Commentary by Carl Brizzi
Evidence of China’s deliberate cover-up of the coronavirus outbreak in Wuhan is obvious. The Chinese government suppressed critical information about the virus, allowing it to spread unchecked in the crucial early weeks and months critical to containment.
Even more pernicious, the Chinese government censored, and detained, courageous doctors attempting to sound the alarm and warn fellow citizens about the gravity of what was to come.
Left commentators and Democratic politicians are aghast that President Donald Trump is referring to the pandemic as the “Wuhan Virus” and “China Virus” and repeatedly pointing to China as the source of the pandemic. In naming the disease “COVID-19”, the World Health Organization intentionally side-stepped mentioning the origin of the virus, obscuring China’s role in letting the disease spread beyond its borders.
The Chinese Communist Party pretended there was little to be concerned about. The government only instituted a lockdown in Wuhan on Jan. 23—seven weeks after the virus case first appeared. As events in Italy, the United States, Spain and France have shown, quite a lot can happen in a week, much less seven. By then, Mayor Zhou Xianwang admitted that more than 5 million people already had left Wuhan.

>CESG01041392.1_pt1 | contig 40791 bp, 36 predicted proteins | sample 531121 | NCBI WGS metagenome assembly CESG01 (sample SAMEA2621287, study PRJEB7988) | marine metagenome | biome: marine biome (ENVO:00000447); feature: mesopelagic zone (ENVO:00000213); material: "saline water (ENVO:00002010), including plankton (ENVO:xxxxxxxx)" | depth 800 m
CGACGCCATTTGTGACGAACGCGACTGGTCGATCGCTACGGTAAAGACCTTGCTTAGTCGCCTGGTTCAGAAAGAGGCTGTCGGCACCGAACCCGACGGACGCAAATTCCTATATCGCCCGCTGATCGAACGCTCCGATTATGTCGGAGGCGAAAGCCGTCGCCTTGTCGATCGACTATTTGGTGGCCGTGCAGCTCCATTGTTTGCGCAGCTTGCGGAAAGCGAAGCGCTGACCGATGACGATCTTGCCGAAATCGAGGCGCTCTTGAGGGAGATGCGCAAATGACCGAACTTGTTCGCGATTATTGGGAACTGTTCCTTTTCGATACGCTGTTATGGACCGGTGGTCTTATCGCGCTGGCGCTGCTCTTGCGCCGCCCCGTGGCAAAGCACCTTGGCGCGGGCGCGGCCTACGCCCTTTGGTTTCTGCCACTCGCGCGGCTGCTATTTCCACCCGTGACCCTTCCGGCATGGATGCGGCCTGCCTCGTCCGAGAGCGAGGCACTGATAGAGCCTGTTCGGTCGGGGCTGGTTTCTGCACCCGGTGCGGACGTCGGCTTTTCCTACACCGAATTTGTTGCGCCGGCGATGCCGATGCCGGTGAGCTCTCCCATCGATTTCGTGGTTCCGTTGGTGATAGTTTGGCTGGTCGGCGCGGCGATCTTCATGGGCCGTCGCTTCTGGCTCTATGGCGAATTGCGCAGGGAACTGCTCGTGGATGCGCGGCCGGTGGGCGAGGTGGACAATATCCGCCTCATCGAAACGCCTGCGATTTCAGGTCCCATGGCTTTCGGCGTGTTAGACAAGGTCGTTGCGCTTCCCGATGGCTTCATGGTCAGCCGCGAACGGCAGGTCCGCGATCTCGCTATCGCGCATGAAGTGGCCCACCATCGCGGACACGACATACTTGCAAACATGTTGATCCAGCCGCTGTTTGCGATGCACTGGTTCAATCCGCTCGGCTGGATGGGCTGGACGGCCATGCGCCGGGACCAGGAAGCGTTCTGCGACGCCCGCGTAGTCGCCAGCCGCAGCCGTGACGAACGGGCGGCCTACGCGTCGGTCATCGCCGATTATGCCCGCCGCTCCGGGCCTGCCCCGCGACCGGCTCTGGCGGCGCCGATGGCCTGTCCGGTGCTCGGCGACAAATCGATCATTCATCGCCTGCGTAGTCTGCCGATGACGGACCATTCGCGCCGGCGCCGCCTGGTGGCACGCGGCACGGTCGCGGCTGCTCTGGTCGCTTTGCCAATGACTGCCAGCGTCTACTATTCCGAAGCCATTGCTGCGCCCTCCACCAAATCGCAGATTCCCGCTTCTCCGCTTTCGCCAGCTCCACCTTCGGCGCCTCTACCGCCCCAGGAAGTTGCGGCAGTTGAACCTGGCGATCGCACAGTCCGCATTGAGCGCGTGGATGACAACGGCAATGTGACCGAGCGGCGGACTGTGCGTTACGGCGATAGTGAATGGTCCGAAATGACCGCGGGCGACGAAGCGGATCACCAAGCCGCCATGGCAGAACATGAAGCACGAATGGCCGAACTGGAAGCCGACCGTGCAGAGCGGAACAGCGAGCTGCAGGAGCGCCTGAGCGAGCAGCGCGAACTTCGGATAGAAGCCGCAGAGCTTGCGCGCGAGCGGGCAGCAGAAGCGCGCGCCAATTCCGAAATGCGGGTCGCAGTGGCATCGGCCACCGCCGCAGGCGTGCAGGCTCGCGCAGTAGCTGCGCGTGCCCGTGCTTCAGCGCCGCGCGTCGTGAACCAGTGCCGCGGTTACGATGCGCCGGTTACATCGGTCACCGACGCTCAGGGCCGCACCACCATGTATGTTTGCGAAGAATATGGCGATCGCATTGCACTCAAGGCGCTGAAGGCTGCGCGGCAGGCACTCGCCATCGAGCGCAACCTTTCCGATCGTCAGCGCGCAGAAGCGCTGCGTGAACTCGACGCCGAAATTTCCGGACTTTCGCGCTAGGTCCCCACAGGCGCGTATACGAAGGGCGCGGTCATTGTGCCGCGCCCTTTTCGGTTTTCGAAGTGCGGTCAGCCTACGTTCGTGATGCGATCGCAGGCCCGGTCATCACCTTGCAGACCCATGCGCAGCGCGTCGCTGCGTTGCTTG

As if that weren’t enough, check out recent history for an even more damning account. In a 2019 article, Chinese experts warned it was “highly likely that future SARS- or MERS-like coronavirus outbreaks will originate from bats, and there is an increased probability that this will occur in China.” In a 2007 journal article, infectious-disease specialists published a study arguing that “the presence of a large reservoir of “SARS-CoV-like viruses in horseshoe bats,” together with the culture of eating exotic mammals in southern China, is a time bomb. The possibility of the reemergence of SARS and other novel viruses from animals or laboratories and therefore the need for preparedness should not be ignored.”
It was ignored.
Some on social media question whether this is a time for blame. Let me be clear: Yes, it is. Accounting for responsibility when a disaster happens—particularly one likely to devastate entire countries, leaving hundreds of thousands, if not millions, dead—is not beside the point. Particularly, as Chinese officials move to take advantage of the crisis and launch a disinformation campaign claiming that the U.S. Army introduced the virus.
This pandemic reminds us that China is not a responsible global actor and will not become one. I will not forget, neither should you.